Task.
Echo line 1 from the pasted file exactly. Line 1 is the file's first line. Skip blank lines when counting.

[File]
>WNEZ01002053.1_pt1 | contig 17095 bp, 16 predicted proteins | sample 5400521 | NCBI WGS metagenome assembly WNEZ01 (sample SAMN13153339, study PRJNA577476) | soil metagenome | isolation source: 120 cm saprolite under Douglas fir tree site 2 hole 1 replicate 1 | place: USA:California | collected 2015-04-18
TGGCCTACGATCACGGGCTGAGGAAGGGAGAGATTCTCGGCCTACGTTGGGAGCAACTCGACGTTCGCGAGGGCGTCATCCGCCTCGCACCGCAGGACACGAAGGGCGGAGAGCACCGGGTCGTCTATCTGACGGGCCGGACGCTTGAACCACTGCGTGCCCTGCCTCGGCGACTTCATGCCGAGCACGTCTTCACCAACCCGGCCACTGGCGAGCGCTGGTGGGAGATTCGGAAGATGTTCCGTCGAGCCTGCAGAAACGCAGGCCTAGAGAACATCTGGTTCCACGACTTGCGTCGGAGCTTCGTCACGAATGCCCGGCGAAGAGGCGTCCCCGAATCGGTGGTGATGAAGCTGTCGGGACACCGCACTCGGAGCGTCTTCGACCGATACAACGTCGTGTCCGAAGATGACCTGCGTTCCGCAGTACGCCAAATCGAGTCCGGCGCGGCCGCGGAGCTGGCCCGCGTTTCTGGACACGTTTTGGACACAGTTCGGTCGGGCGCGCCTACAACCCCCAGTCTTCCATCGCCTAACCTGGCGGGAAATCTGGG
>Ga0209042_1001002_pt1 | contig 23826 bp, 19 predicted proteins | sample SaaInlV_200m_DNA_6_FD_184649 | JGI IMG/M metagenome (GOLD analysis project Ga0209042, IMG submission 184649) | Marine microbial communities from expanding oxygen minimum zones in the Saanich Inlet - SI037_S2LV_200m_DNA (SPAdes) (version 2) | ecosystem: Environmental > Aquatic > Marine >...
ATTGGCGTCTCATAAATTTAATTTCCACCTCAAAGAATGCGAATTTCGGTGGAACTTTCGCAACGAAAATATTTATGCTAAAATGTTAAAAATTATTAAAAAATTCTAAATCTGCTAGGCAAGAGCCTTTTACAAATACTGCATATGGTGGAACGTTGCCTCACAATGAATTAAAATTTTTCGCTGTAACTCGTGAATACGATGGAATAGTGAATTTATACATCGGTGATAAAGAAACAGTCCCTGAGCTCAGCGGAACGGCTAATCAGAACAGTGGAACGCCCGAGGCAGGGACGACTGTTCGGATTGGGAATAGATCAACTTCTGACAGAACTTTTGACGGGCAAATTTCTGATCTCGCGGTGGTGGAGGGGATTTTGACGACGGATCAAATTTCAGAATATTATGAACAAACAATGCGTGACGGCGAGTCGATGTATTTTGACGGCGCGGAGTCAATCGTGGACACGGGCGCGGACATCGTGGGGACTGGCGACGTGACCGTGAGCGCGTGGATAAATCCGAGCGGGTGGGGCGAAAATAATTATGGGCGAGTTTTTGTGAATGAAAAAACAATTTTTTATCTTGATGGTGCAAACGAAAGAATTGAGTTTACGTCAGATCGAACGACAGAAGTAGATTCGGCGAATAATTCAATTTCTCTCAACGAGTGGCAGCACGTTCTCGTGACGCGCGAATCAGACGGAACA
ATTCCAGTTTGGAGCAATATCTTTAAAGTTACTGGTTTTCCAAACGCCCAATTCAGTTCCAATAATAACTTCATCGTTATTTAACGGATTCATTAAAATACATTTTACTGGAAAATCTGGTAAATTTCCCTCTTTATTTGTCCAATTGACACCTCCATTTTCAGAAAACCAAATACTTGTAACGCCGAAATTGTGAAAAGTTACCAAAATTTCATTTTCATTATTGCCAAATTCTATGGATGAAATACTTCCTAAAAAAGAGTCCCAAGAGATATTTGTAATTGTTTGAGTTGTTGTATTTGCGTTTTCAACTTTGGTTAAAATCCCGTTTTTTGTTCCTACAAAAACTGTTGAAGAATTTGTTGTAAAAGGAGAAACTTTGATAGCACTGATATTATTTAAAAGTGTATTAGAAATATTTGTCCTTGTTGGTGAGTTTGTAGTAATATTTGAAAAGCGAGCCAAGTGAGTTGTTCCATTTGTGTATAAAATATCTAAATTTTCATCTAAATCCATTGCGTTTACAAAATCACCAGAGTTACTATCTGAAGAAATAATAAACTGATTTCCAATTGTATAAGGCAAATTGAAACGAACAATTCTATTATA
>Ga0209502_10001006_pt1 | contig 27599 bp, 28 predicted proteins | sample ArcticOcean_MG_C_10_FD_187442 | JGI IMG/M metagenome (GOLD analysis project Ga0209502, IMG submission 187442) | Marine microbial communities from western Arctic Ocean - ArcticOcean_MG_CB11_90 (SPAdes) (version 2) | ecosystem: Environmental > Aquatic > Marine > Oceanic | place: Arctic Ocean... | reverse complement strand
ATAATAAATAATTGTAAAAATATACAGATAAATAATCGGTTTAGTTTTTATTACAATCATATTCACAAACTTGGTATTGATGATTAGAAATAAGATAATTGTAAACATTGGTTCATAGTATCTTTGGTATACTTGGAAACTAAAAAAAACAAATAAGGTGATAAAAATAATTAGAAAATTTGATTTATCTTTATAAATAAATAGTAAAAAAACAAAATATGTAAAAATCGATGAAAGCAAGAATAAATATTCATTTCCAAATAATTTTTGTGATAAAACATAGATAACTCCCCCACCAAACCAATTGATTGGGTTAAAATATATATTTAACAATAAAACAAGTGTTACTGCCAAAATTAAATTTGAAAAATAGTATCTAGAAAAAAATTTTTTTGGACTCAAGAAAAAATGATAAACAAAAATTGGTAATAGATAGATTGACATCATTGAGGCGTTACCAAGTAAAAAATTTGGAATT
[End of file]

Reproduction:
>WNEZ01002053.1_pt1 | contig 17095 bp, 16 predicted proteins | sample 5400521 | NCBI WGS metagenome assembly WNEZ01 (sample SAMN13153339, study PRJNA577476) | soil metagenome | isolation source: 120 cm saprolite under Douglas fir tree site 2 hole 1 replicate 1 | place: USA:California | collected 2015-04-18